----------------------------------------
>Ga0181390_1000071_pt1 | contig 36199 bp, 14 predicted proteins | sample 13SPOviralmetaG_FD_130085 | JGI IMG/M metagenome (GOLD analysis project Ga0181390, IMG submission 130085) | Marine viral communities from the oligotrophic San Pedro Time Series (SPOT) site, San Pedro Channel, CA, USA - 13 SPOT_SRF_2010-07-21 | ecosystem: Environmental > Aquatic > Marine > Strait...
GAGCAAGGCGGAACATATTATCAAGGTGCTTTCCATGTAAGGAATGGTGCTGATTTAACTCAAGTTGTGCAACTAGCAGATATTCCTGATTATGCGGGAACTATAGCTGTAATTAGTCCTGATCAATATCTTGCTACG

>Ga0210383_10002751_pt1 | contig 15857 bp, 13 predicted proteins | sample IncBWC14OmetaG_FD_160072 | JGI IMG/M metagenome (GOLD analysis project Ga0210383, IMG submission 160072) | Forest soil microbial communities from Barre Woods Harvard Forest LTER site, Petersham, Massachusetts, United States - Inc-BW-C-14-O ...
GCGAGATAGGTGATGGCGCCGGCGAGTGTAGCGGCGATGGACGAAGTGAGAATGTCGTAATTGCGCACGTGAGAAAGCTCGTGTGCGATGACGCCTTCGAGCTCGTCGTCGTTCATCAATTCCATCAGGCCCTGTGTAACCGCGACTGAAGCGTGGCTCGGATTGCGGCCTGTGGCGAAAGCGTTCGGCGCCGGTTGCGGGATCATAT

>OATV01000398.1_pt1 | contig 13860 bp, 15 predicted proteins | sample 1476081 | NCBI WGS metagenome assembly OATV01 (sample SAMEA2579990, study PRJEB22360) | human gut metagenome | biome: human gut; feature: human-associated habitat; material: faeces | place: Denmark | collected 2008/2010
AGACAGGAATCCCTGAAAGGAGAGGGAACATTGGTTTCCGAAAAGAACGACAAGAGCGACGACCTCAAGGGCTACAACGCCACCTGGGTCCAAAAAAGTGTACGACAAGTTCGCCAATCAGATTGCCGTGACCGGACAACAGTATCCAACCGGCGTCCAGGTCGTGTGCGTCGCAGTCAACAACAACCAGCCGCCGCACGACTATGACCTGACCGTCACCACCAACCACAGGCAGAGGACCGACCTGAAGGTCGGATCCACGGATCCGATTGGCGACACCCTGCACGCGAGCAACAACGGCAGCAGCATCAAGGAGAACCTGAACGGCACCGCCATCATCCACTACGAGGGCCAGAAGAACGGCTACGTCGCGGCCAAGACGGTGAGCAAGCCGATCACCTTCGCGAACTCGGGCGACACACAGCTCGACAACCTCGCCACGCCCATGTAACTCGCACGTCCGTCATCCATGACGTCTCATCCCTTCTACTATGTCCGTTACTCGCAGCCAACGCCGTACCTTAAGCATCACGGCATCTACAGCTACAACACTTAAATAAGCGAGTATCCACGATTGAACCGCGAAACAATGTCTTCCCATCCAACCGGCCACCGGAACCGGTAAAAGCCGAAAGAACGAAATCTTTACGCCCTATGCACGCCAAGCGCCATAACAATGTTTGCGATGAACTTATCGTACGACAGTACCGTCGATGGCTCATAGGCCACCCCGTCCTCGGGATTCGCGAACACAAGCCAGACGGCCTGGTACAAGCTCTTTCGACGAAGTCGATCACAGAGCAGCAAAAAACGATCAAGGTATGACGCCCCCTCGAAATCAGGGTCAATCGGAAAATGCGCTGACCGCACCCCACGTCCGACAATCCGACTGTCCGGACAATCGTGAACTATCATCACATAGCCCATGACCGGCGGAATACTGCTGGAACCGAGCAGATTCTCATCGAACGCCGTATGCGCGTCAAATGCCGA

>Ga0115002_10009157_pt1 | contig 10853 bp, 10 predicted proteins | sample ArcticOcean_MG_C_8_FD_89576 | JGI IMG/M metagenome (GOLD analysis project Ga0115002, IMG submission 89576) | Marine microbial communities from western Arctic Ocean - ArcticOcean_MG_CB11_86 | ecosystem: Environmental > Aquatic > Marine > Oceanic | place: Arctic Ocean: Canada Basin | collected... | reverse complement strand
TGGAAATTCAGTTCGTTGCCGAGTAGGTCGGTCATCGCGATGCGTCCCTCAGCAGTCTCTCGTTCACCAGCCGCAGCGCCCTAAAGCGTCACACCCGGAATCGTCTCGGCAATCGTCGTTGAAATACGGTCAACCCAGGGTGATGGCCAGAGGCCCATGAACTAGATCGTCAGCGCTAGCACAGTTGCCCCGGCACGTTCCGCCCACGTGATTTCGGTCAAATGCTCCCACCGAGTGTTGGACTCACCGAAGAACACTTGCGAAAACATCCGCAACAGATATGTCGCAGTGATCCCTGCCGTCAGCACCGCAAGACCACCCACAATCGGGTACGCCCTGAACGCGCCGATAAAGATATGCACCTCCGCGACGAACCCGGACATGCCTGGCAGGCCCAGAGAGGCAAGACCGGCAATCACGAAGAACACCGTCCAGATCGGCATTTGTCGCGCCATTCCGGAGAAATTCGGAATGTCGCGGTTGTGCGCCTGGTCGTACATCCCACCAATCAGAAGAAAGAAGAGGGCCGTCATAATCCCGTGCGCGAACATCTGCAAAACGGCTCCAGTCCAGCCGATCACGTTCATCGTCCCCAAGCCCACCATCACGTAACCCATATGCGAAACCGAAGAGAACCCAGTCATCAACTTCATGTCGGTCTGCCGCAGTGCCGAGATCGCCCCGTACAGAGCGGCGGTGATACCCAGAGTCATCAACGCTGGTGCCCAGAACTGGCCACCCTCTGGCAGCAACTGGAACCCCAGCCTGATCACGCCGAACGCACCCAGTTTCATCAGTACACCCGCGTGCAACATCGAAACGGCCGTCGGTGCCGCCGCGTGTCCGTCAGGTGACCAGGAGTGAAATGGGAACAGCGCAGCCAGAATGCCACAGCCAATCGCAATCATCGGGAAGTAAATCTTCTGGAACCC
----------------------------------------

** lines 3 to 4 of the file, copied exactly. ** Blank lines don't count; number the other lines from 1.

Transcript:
>Ga0210383_10002751_pt1 | contig 15857 bp, 13 predicted proteins | sample IncBWC14OmetaG_FD_160072 | JGI IMG/M metagenome (GOLD analysis project Ga0210383, IMG submission 160072) | Forest soil microbial communities from Barre Woods Harvard Forest LTER site, Petersham, Massachusetts, United States - Inc-BW-C-14-O ...
GCGAGATAGGTGATGGCGCCGGCGAGTGTAGCGGCGATGGACGAAGTGAGAATGTCGTAATTGCGCACGTGAGAAAGCTCGTGTGCGATGACGCCTTCGAGCTCGTCGTCGTTCATCAATTCCATCAGGCCCTGTGTAACCGCGACTGAAGCGTGGCTCGGATTGCGGCCTGTGGCGAAAGCGTTCGGCGCCGGTTGCGGGATCATAT